The bottom line is that the S&P 500 pushed through once again to all-time highs in the face of some major wall of worry issues it confronted at the onset of 2021…namely, a contested election, worries about the probability of stemming the tide of the COVID-19 pandemic, and fears that the outcome of proposals to provide monetary and fiscal stimulus to see us through the temporary shutdown would fall short. Each of these issues was resolved in better-than-feared fashion. As it became clearer that the U.S. was transitioning ever closer to a comprehensive reopening, the market cheered, and here we are. Is the advance simply based on adrenaline and giddy sentiment that we can get back to dining out and other activities or is it lasting and real and based on solid data? Based on the metrics we follow, we believe it is real and sustainable. In terms of the fundamental trends in earnings and the economy, we are in the midst of one of the most robust recoveries we have seen in decades. Yes, growth is likely to soften from peak levels at mid-year, but only to a still healthy pace in the second half and on into 2022. Rates have risen but remain at low levels, which is supportive of current stock market valuation. That said, accelerating inflation is a concern on investors’ minds as they worry that this could inspire falling price-to-earnings ratios, aka declining stock market valuation, if it gets out of hand. At this juncture, we believe it should stabilize at higher but still supportive levels. We are heartened that the bond market seems to agree with us. At prior periods when stock markets peaked in 2000 and 2008, the so-called bond vigilantes pushed intermediate and longer term Treasury bond rates up and forced the Federal Reserve, in lagged fashion, to raise short-term rates and choke economic expansions that were underway. The chart below brings this to life and demonstrates there is usually a several-month lag between the vigilantes taking charge and the Fed taking action in reactive fashion.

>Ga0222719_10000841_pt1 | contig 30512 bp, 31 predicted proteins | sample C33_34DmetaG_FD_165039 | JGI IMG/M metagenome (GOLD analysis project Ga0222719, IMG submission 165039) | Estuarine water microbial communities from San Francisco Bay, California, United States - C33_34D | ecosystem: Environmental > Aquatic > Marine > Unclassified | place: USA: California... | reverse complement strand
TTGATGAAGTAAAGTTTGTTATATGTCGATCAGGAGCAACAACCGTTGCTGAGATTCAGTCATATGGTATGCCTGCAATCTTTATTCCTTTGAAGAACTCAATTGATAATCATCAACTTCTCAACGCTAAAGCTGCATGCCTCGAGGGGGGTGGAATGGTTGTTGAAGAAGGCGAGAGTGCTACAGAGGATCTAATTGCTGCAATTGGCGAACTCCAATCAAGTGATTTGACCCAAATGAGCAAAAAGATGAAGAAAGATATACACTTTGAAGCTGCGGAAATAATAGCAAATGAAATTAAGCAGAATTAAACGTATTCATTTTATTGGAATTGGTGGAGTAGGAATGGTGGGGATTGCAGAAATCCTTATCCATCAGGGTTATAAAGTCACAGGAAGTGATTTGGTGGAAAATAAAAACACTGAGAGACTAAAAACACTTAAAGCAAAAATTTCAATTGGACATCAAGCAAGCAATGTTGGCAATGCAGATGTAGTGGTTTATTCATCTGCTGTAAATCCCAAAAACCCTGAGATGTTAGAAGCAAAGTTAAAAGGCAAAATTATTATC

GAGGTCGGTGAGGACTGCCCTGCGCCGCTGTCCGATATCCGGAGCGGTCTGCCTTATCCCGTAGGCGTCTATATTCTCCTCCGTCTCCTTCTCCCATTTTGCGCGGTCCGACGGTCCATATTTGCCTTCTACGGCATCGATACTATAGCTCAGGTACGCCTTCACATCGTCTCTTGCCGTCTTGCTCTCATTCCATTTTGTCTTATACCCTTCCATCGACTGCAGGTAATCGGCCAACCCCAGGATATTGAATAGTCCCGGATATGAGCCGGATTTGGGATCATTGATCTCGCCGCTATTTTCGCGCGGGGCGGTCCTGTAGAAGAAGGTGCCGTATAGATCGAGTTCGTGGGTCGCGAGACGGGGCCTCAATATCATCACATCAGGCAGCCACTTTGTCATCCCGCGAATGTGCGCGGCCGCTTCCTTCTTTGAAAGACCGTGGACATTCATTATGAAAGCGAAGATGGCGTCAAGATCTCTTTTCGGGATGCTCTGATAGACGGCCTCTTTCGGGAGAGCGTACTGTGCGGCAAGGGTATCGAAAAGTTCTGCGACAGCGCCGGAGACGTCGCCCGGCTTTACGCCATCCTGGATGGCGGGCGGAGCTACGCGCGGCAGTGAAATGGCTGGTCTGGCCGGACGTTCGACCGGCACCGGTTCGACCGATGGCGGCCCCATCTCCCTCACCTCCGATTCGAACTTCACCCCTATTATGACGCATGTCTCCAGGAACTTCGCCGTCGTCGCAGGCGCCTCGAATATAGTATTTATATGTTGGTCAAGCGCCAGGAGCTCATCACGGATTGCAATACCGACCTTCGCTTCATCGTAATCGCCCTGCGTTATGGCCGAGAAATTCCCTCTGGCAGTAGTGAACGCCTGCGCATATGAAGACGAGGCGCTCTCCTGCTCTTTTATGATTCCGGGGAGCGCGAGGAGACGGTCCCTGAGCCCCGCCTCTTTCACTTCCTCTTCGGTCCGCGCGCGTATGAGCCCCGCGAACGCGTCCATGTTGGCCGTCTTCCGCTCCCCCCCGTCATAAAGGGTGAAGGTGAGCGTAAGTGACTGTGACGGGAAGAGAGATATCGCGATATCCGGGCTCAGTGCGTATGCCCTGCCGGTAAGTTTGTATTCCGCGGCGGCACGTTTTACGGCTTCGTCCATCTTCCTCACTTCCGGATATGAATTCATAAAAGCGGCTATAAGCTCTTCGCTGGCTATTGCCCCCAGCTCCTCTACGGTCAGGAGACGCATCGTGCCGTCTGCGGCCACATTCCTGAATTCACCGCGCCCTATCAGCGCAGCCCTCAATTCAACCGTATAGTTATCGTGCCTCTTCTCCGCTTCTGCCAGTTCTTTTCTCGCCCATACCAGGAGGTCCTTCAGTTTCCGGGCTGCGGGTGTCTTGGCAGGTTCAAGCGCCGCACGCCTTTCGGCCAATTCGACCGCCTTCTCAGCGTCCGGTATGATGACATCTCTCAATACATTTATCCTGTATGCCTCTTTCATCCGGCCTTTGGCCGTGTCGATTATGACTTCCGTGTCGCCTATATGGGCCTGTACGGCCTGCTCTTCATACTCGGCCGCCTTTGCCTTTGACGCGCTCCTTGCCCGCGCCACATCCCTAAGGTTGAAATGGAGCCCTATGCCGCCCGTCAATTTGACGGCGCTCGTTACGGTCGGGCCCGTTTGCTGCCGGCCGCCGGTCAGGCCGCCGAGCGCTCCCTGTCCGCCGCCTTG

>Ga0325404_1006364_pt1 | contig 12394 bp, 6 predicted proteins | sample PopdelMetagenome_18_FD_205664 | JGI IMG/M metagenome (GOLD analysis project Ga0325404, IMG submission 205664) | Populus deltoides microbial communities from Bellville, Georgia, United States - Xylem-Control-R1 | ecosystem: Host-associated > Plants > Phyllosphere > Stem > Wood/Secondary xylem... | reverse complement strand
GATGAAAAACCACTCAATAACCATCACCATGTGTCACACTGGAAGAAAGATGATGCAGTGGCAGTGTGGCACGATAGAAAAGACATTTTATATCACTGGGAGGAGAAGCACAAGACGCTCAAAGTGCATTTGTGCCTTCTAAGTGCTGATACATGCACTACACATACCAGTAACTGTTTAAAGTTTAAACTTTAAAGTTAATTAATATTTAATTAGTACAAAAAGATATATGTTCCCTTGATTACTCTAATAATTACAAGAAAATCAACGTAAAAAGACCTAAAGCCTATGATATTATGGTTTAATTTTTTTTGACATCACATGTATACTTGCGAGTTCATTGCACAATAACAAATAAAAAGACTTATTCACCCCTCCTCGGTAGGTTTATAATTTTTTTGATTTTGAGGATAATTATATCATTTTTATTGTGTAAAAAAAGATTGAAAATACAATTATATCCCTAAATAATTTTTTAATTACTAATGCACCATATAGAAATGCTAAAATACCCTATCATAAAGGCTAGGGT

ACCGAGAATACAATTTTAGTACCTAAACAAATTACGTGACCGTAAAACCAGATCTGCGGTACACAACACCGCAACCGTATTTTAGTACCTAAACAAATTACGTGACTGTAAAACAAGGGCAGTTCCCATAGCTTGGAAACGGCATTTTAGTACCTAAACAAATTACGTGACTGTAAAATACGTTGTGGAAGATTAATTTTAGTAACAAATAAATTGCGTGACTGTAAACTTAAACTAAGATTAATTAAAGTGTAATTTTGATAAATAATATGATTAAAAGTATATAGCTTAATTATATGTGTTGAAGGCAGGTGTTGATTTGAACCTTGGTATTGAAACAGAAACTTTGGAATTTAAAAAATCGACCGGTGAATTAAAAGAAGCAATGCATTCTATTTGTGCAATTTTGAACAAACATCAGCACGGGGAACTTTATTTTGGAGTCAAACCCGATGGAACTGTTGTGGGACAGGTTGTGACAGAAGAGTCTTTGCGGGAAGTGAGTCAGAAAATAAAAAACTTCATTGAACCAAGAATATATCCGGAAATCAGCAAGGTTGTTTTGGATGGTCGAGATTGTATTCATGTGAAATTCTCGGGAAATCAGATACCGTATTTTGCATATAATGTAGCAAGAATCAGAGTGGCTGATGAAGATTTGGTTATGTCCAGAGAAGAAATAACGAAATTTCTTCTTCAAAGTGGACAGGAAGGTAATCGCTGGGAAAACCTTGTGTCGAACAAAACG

Hence the quote above from James Carville that if reincarnated, he would like to return as the bond market given that it intimidates everybody. The 10-year Treasury today remains quite low at 1.5%, and this calm in the bond market suggests to us that inflation is likely to calm as well.